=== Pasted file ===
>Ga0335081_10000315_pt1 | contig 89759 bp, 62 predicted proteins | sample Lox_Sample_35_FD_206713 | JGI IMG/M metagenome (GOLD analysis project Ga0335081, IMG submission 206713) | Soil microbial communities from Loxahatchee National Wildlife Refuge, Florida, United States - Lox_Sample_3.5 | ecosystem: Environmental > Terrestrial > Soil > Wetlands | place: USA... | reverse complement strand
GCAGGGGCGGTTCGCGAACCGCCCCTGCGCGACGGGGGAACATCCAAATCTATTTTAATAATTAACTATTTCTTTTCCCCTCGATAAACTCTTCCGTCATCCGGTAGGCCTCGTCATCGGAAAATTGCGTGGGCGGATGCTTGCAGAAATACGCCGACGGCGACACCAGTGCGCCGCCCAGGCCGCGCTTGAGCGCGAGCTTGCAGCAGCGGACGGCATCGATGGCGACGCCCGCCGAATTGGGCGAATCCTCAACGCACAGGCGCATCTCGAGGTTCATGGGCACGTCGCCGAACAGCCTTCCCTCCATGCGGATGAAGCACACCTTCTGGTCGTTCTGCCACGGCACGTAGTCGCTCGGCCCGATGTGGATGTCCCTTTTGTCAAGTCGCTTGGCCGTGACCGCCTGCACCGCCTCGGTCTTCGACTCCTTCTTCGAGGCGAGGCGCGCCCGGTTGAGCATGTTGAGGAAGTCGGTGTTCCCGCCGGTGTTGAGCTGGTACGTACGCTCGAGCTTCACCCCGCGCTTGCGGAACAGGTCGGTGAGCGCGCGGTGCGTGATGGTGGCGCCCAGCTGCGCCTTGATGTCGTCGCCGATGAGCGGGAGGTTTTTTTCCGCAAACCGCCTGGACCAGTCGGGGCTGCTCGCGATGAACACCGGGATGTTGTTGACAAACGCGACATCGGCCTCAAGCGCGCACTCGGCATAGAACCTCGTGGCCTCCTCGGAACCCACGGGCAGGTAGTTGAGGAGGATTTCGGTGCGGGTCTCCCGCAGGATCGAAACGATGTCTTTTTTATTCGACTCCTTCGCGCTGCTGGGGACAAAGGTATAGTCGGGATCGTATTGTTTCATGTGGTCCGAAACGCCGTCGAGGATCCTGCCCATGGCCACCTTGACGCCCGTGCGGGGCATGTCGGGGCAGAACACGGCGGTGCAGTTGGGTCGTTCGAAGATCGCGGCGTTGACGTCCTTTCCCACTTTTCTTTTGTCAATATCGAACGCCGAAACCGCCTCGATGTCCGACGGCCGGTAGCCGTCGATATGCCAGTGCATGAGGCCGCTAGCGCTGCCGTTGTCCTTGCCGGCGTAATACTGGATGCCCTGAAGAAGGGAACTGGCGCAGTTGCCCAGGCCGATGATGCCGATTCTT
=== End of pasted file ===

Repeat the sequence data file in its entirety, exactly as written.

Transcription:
>Ga0335081_10000315_pt1 | contig 89759 bp, 62 predicted proteins | sample Lox_Sample_35_FD_206713 | JGI IMG/M metagenome (GOLD analysis project Ga0335081, IMG submission 206713) | Soil microbial communities from Loxahatchee National Wildlife Refuge, Florida, United States - Lox_Sample_3.5 | ecosystem: Environmental > Terrestrial > Soil > Wetlands | place: USA... | reverse complement strand
GCAGGGGCGGTTCGCGAACCGCCCCTGCGCGACGGGGGAACATCCAAATCTATTTTAATAATTAACTATTTCTTTTCCCCTCGATAAACTCTTCCGTCATCCGGTAGGCCTCGTCATCGGAAAATTGCGTGGGCGGATGCTTGCAGAAATACGCCGACGGCGACACCAGTGCGCCGCCCAGGCCGCGCTTGAGCGCGAGCTTGCAGCAGCGGACGGCATCGATGGCGACGCCCGCCGAATTGGGCGAATCCTCAACGCACAGGCGCATCTCGAGGTTCATGGGCACGTCGCCGAACAGCCTTCCCTCCATGCGGATGAAGCACACCTTCTGGTCGTTCTGCCACGGCACGTAGTCGCTCGGCCCGATGTGGATGTCCCTTTTGTCAAGTCGCTTGGCCGTGACCGCCTGCACCGCCTCGGTCTTCGACTCCTTCTTCGAGGCGAGGCGCGCCCGGTTGAGCATGTTGAGGAAGTCGGTGTTCCCGCCGGTGTTGAGCTGGTACGTACGCTCGAGCTTCACCCCGCGCTTGCGGAACAGGTCGGTGAGCGCGCGGTGCGTGATGGTGGCGCCCAGCTGCGCCTTGATGTCGTCGCCGATGAGCGGGAGGTTTTTTTCCGCAAACCGCCTGGACCAGTCGGGGCTGCTCGCGATGAACACCGGGATGTTGTTGACAAACGCGACATCGGCCTCAAGCGCGCACTCGGCATAGAACCTCGTGGCCTCCTCGGAACCCACGGGCAGGTAGTTGAGGAGGATTTCGGTGCGGGTCTCCCGCAGGATCGAAACGATGTCTTTTTTATTCGACTCCTTCGCGCTGCTGGGGACAAAGGTATAGTCGGGATCGTATTGTTTCATGTGGTCCGAAACGCCGTCGAGGATCCTGCCCATGGCCACCTTGACGCCCGTGCGGGGCATGTCGGGGCAGAACACGGCGGTGCAGTTGGGTCGTTCGAAGATCGCGGCGTTGACGTCCTTTCCCACTTTTCTTTTGTCAATATCGAACGCCGAAACCGCCTCGATGTCCGACGGCCGGTAGCCGTCGATATGCCAGTGCATGAGGCCGCTAGCGCTGCCGTTGTCCTTGCCGGCGTAATACTGGATGCCCTGAAGAAGGGAACTGGCGCAGTTGCCCAGGCCGATGATGCCGATTCTT